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Seb

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  1. It was bisque fired to Cone06 and glazed to Cone05
  2. Hi LeeU, I used a natural sponge. Even though the structure of an artificial sponge is more regular, often larger in size and has more density - which I think is actually beneficial for absorbing the slip - my concern was the fumes. I don't have the best ventilation situation and was concerned about the impact of the burning material. On the other hand, the natural sponge has its natural beauty which cannot be replaced. Here is a picture of the result. I used white slip and white glaze as my goal was to figure out the process. I am sure once you move more towards colored slips, interesting glazes, etc. you can cause awesome aesthetic results.
  3. Hello everyone, I am wondering if anybody can give me an advice on deflocculation? I am trying to adjust the viscosity of one gallon slip "Cone 06 Casting Slip - White" from a ca 50 seconds runtime, to ca 30 seconds. I have used dispersal "Darvan 7" in small increments and I am not adding water! For some reason, the slip does not seem to change significantly. Could there be an issue that I am not aware of? About how much would I roughly need to add to a gallon to get the running time down about 20 seconds under normal circumstances? Any advice would be so much appreciated! Thanks everyone, Seb
  4. After trying out several ways, I found that first you need to make sure the slip is not too thin! Otherwise, the sponge does not pick up a necessary amount of slip. After firing the new formed sponge-clay structure will be brittle and one should be extra careful when handling the piece. Otherwise, the fine elements of the structure can be easily broken off. However, after glazing the piece, the structure became resistant and sturdy enough to be handled with much less caution. I would suggest trying this yourself as it creates very interesting and fun results!
  5. Hi CNC Carolyn, paper clay slip definitely sounds like a great way to experiment with. I haven't tried it out yet and I am not sure this would be a good thing to add when submerging the sponge in the slip since it would be too thick for the sponge, but on different applications, I could image it. Thank you! :)
  6. Hi Perkolator, I really appreciate all your comments! I just did another test using thicker slip and the result turned out much better. If the slip is too thick, just like you pointed out, details will get lost. But the density/ viscosity of slip is the initial key to the success of a project like this it seems at this point. I also assume that the additional layer of glaze will give additional strength to the piece. I haven't tested that yet but will let you know how it turned out after. Best wishes, Seb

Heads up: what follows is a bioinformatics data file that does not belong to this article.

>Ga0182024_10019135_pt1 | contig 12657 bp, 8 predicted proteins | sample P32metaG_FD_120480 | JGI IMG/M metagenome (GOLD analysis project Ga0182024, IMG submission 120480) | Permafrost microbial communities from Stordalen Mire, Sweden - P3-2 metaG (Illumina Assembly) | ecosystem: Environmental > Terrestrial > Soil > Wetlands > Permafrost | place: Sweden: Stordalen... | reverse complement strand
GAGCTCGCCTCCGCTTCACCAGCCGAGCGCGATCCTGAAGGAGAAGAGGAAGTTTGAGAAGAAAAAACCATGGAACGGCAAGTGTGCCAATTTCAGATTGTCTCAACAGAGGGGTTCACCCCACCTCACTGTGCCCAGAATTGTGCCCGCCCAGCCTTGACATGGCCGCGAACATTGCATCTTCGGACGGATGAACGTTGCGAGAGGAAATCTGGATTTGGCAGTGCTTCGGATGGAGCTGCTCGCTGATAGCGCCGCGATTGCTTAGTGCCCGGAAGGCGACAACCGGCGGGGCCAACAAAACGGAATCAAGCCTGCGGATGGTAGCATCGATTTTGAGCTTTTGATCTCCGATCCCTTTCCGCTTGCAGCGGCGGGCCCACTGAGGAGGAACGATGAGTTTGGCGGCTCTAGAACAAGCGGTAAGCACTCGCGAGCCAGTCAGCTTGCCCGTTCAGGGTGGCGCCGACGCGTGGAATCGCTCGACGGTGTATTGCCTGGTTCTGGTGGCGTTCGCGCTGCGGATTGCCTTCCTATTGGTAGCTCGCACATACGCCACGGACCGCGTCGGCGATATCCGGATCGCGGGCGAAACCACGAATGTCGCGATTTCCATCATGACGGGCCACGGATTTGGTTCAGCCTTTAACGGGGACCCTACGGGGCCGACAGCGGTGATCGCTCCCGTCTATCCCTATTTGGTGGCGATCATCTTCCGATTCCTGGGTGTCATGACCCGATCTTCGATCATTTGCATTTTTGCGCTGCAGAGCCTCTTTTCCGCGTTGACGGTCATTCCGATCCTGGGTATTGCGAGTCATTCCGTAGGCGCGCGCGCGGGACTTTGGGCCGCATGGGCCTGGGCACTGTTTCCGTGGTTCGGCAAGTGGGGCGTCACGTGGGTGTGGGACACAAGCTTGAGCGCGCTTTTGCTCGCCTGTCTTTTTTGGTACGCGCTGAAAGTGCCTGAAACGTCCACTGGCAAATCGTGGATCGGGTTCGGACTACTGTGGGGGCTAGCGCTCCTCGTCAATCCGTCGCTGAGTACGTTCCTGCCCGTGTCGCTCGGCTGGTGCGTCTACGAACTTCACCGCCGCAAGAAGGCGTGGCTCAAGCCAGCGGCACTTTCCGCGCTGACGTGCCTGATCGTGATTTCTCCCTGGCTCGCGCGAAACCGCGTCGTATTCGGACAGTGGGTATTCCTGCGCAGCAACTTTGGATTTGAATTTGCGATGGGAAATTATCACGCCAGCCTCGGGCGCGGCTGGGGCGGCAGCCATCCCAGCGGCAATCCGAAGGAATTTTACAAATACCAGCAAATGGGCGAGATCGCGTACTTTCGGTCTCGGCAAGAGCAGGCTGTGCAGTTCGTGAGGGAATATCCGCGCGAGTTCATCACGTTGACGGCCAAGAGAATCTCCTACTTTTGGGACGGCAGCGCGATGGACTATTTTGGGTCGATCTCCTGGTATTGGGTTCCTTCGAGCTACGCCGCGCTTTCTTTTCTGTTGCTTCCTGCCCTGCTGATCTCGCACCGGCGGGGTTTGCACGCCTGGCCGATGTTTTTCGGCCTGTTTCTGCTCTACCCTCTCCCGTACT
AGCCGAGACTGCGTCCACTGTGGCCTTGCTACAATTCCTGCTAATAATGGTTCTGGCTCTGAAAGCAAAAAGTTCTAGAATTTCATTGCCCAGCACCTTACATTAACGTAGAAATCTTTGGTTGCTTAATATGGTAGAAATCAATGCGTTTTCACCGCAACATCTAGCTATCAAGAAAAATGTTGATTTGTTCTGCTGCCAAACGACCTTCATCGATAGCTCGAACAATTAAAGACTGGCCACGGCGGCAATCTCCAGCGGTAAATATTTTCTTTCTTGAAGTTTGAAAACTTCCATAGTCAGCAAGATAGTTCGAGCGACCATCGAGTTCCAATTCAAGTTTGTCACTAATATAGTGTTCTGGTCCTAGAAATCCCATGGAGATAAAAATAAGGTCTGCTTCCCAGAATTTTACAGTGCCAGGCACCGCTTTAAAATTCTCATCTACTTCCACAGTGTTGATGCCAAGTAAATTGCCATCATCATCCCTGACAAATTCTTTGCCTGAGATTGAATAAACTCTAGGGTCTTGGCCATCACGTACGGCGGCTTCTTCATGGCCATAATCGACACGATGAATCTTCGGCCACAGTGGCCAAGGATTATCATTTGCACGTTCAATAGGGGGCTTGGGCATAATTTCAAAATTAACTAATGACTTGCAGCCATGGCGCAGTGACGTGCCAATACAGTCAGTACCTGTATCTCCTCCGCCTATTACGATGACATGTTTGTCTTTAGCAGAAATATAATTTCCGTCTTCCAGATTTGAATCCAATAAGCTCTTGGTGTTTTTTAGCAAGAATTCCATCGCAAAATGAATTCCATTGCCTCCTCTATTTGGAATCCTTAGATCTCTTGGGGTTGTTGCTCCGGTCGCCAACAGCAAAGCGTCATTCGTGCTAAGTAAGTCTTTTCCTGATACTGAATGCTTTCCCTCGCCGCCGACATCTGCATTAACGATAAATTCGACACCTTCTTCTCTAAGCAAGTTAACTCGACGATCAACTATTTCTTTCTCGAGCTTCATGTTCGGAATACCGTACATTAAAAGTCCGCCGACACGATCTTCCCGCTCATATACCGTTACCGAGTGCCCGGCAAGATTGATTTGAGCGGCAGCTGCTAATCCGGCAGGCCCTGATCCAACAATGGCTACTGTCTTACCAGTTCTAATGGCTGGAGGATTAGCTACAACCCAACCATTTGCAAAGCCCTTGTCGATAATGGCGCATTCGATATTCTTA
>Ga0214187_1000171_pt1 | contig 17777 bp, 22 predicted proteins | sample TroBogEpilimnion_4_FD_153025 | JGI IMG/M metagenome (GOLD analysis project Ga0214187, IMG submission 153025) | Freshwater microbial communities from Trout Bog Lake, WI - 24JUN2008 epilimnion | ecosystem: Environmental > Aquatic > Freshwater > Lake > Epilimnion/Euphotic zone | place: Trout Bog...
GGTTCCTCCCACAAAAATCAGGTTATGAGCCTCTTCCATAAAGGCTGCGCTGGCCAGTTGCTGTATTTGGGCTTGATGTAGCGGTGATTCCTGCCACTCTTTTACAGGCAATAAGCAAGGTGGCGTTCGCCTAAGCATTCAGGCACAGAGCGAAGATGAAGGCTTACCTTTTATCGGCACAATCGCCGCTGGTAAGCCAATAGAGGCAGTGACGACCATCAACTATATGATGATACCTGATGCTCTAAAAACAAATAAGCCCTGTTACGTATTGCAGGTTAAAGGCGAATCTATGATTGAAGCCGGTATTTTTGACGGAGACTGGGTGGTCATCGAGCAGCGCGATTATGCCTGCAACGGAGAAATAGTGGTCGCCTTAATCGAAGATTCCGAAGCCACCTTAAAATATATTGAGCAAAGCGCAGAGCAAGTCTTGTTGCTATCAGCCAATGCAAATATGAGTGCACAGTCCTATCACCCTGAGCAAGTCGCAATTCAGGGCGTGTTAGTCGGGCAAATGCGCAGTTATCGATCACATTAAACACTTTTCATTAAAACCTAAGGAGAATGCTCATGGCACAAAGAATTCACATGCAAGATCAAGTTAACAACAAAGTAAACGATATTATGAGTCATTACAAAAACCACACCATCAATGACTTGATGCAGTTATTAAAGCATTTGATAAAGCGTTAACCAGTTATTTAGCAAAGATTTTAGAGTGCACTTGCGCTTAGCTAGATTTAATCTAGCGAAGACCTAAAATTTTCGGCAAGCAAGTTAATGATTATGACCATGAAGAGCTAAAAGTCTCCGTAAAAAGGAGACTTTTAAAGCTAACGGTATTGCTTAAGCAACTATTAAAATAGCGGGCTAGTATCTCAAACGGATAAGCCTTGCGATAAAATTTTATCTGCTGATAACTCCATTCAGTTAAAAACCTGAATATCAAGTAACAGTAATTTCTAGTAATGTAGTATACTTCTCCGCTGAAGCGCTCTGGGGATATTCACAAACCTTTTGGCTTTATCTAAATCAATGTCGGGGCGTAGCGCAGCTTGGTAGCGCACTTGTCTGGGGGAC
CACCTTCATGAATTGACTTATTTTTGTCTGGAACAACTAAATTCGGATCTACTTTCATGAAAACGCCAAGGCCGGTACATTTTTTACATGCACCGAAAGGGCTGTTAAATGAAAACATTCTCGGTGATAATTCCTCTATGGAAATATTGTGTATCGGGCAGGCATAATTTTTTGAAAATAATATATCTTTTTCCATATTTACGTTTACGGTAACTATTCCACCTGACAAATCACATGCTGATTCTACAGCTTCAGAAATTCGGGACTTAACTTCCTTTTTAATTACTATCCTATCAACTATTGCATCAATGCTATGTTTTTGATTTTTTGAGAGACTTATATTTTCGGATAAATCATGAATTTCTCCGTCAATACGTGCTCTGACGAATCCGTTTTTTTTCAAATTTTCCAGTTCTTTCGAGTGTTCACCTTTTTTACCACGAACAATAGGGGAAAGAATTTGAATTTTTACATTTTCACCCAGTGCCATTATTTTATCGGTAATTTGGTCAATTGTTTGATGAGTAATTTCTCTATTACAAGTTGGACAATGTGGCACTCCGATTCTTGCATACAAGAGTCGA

7. On a side note, would it also work to dip the piece in slip, let that layer dry and then dip it again in slip without firing the piece in between? Or would that cause the layers to not properly connect?
  8. Hi Douglas, thank you so much for the tip. So you would dip the piece in slip, fire it and dip it again into more slip? For some reason I was lead to believe that you cannot apply slip to a bisqued piece. However, I will gladly try this method and see what come out of it! I am happy to share the results after Seb
  9. Hi everyone! I am currently experimenting with additional material, added to casting slip such as: sand, (rice) grains, paper, etc. I was wondering if anyone has some experience with that or can reference some interesting sources or examples to study? For some reason I do not find a lot (or any) examples of people working with these types of mixed media. Any tip or idea would be helpful! Thank you and I am looking forward to the feedback. Seb
  10. Hi everyone! I am currently experimenting with additional material, added to casting slip such as: sand, (rice) grains, paper, etc. I was wondering if anyone has some experience with that or can reference some interesting sources or examples to study? For some reason I do not find a lot (or any) examples of people working with these types of mixed media. Any tip or idea would be helpful! Thank you and I am looking forward to the feedback. Seb
  11. Thank you Neil! I had tried different thicknesses before and found that the slip was either too thin -after firing the structure would easily collapse- or it was too thick and you would not recognize the foam texture anymore. Building up multiple layers, would you let the layers dry in between? Thank you again !!!
  12. Hi LeeU, Thank you for your quick reply! The technique I am aiming for is something like what Marcel Wanders does with his Spongevase. Here is a link to his work. LINK I unfortunately can only do low firing. Hope the link helps. Thank you! Seb
  13. Hi everyone, I am experimenting with sponges, submerged in slurry/ slip. I have seen a view examples that I am trying to replicate. I have done a view test using natural sponges. I do not want to use any artificial sponge due to unhealthy fumes that might occur wile firing. However, the results so far did not really satisfy me. The remaining structure of the sponge looked interesting but it was very brittle and fell apart easily. I fired it at cone 05. I am wondering if anyone has some experience on that subject and a tip what I could do differently? And do you have any recommendation for natural spongy materials that I could use, alternatively to a sponge? Thank you so much for any advice , best wishes, Seb
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